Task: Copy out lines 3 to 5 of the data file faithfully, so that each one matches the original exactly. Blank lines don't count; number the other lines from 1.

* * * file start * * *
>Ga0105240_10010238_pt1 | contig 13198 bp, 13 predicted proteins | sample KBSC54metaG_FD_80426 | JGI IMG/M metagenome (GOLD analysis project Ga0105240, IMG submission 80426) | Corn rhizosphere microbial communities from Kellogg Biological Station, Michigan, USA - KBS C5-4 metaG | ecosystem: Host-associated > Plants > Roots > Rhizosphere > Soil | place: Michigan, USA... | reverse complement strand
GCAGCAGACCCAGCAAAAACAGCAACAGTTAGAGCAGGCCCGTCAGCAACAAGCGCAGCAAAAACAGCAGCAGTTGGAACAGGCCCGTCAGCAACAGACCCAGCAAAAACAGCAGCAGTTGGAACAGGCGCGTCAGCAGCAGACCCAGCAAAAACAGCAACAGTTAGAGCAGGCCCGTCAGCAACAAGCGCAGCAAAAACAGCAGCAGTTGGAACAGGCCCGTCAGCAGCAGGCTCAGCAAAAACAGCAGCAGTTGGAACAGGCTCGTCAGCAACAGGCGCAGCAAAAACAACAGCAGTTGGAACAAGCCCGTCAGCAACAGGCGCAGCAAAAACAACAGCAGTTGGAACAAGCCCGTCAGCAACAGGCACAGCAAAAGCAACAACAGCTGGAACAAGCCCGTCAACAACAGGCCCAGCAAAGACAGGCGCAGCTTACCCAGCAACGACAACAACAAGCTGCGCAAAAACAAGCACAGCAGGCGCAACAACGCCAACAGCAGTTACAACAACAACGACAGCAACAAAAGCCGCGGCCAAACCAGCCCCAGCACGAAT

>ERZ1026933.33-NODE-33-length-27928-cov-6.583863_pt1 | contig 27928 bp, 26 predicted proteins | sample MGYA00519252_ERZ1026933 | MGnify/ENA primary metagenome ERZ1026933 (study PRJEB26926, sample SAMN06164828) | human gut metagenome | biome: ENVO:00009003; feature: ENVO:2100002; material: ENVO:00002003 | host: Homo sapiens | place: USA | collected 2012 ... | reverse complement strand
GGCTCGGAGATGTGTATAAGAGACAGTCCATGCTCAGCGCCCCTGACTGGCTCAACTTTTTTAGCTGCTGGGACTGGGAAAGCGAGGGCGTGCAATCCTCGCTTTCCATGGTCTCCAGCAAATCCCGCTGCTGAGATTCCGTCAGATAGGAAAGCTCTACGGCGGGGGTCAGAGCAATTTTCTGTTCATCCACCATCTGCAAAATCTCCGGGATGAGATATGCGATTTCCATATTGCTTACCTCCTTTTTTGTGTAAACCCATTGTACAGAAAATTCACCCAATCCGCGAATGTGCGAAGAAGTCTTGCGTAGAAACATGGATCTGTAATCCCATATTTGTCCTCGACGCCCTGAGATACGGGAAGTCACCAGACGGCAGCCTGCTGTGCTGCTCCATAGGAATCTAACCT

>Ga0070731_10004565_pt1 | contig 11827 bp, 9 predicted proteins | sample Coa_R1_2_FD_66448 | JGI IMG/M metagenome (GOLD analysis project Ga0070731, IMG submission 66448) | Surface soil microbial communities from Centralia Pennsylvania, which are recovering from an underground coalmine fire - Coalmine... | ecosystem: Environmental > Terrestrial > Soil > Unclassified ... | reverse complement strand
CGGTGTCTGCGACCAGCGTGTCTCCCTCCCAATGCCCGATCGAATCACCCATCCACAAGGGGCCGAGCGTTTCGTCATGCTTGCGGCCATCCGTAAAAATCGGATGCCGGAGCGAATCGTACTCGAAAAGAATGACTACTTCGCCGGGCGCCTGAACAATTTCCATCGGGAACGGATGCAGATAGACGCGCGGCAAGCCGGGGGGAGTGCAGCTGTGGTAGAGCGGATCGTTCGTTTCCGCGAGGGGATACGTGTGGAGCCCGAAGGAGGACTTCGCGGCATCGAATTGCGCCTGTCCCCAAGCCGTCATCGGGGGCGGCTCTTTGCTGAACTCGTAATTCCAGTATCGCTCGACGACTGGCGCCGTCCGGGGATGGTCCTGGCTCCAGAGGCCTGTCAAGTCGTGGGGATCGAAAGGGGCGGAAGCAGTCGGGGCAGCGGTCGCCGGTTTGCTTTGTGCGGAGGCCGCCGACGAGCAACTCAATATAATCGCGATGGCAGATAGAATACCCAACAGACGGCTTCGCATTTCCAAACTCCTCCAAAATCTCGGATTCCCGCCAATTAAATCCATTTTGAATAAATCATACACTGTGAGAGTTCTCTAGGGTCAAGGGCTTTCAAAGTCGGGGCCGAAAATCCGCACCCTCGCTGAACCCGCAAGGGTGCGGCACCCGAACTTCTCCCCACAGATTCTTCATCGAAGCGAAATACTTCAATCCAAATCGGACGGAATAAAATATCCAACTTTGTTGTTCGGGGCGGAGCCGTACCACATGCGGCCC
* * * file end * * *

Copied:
>ERZ1026933.33-NODE-33-length-27928-cov-6.583863_pt1 | contig 27928 bp, 26 predicted proteins | sample MGYA00519252_ERZ1026933 | MGnify/ENA primary metagenome ERZ1026933 (study PRJEB26926, sample SAMN06164828) | human gut metagenome | biome: ENVO:00009003; feature: ENVO:2100002; material: ENVO:00002003 | host: Homo sapiens | place: USA | collected 2012 ... | reverse complement strand
GGCTCGGAGATGTGTATAAGAGACAGTCCATGCTCAGCGCCCCTGACTGGCTCAACTTTTTTAGCTGCTGGGACTGGGAAAGCGAGGGCGTGCAATCCTCGCTTTCCATGGTCTCCAGCAAATCCCGCTGCTGAGATTCCGTCAGATAGGAAAGCTCTACGGCGGGGGTCAGAGCAATTTTCTGTTCATCCACCATCTGCAAAATCTCCGGGATGAGATATGCGATTTCCATATTGCTTACCTCCTTTTTTGTGTAAACCCATTGTACAGAAAATTCACCCAATCCGCGAATGTGCGAAGAAGTCTTGCGTAGAAACATGGATCTGTAATCCCATATTTGTCCTCGACGCCCTGAGATACGGGAAGTCACCAGACGGCAGCCTGCTGTGCTGCTCCATAGGAATCTAACCT

>Ga0070731_10004565_pt1 | contig 11827 bp, 9 predicted proteins | sample Coa_R1_2_FD_66448 | JGI IMG/M metagenome (GOLD analysis project Ga0070731, IMG submission 66448) | Surface soil microbial communities from Centralia Pennsylvania, which are recovering from an underground coalmine fire - Coalmine... | ecosystem: Environmental > Terrestrial > Soil > Unclassified ... | reverse complement strand